Ditto with changing lighting pattern...if you were lighting the coop at night to continue winter egg laying and the light bulb burned out and you didn't replace it immediately...that can trigger a molt and stoppage.

    Another potential cause, for the Australorp, is broodiness, which it is about that time of the year for many to consider brooding (high season being April through June). Has she plucked her breast feathers? Is she staying in the nest? When one hen goes broody, often others will as well. Australorps are a breed that is known for going broody.

    I doubt it is mice that are stealing the eggs as typically they are not big enough to cart an egg away, and they make a mess when they eat them in the nest. Look for a few shell pieces which would be left behind to see if that may be where they are going.

    Do you have the possibility of snakes? Although during winter, snakes generally are hibernating. What about digger squirrels? They can clean a nest out too.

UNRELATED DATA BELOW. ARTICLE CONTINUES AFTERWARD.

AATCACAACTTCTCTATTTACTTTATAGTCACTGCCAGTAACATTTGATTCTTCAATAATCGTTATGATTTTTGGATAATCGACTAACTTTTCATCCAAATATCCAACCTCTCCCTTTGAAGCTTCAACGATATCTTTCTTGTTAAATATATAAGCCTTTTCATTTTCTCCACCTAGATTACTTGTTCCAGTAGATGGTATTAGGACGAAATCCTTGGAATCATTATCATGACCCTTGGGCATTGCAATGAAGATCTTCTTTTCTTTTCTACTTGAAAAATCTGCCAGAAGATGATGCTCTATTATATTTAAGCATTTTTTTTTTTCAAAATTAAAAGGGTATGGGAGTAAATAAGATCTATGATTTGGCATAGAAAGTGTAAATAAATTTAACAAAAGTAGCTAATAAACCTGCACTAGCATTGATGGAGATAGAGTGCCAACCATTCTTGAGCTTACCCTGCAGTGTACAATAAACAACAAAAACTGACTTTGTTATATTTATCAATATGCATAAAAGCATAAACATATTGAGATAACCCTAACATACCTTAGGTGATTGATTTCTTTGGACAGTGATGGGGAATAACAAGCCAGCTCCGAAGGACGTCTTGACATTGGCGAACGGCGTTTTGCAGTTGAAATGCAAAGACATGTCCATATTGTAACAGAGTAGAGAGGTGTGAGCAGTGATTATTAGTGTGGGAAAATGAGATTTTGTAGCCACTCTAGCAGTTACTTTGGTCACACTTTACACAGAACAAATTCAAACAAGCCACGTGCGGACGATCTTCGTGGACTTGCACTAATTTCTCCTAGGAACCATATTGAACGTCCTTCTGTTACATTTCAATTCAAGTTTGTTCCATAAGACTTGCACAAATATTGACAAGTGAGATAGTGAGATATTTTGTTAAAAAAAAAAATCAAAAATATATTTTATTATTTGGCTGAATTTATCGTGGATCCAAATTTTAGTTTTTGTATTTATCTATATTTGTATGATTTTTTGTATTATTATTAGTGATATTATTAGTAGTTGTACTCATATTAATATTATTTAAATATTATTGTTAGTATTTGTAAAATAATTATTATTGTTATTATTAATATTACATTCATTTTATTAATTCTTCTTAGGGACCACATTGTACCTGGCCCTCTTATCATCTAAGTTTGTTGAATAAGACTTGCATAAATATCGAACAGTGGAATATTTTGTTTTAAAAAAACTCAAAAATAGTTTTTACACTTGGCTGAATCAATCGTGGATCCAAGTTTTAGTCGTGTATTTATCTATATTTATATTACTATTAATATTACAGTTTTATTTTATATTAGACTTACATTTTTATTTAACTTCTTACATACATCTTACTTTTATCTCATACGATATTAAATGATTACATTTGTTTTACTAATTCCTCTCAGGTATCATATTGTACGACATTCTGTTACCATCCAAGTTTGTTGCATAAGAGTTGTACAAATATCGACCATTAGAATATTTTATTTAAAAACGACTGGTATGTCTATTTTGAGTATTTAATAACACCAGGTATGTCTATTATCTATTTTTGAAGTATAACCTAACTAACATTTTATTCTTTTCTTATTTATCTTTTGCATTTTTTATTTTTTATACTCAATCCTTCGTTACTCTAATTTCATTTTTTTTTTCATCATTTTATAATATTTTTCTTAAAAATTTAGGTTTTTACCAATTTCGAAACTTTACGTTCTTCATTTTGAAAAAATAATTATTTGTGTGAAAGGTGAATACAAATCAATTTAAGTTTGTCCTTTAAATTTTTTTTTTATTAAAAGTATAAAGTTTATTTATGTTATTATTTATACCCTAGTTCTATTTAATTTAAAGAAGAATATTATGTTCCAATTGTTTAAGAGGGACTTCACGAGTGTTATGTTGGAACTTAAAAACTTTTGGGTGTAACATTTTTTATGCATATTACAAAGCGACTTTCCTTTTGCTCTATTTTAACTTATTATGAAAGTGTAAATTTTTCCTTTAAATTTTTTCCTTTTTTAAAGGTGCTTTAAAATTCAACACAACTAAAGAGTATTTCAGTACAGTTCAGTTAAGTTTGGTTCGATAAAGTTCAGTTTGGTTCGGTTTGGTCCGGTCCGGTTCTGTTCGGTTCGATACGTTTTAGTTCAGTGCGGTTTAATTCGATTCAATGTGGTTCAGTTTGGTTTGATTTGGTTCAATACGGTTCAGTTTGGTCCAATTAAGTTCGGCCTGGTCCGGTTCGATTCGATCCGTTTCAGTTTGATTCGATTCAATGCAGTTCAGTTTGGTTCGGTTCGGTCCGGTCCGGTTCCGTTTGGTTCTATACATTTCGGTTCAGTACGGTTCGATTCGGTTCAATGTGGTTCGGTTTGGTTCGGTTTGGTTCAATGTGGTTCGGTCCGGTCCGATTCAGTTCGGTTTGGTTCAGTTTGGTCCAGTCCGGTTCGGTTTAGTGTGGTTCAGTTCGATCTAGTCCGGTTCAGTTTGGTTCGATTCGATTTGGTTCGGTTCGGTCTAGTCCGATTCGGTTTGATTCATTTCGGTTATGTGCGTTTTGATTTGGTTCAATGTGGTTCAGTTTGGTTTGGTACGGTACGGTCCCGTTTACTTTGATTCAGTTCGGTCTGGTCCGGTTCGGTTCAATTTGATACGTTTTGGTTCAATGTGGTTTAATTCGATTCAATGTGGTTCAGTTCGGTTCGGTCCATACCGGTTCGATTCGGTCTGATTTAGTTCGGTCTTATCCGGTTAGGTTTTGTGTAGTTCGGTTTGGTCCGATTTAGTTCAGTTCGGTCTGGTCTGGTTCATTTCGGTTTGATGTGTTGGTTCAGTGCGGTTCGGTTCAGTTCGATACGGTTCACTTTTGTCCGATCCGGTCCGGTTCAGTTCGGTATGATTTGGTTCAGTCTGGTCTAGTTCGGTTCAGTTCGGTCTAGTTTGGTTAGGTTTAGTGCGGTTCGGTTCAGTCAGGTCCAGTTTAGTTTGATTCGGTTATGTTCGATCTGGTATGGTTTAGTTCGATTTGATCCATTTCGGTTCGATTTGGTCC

Another thing to look for is disease...often the first sign of a viral disease is the birds have stopped laying. Is anyone sniffing, snicking, sneezing? Looking a little rumpled? A mild case of Infectious Bronchitis can present first with these mild, hardly noticeable symptoms, and stoppage of laying, especially if the stoppage was preceded with odd egg coloring, ie a normally brown egg layer lays paler tint eggs, typically with a sandy or wrinkled appearance.

    Stresses in the flock, as the other poster suggested, can be a factor. Not only predators, but change in ranging ability, feed and water.

    Breeds matter too...some breeds are seasonal layers, especially the game types and specialty types, who may not lay during deep winter.

    Good luck in figuring out your cause. Hopefully I've given you some ideas to track down.

    Lady of McCamley
     
  4. ChickensAreSweet

    ChickensAreSweet Heavenly Grains for Hens

    Others have given you good advice, but I just wanted to add that I have had squirrels steal eggs. They even took one of the fake eggs LOL.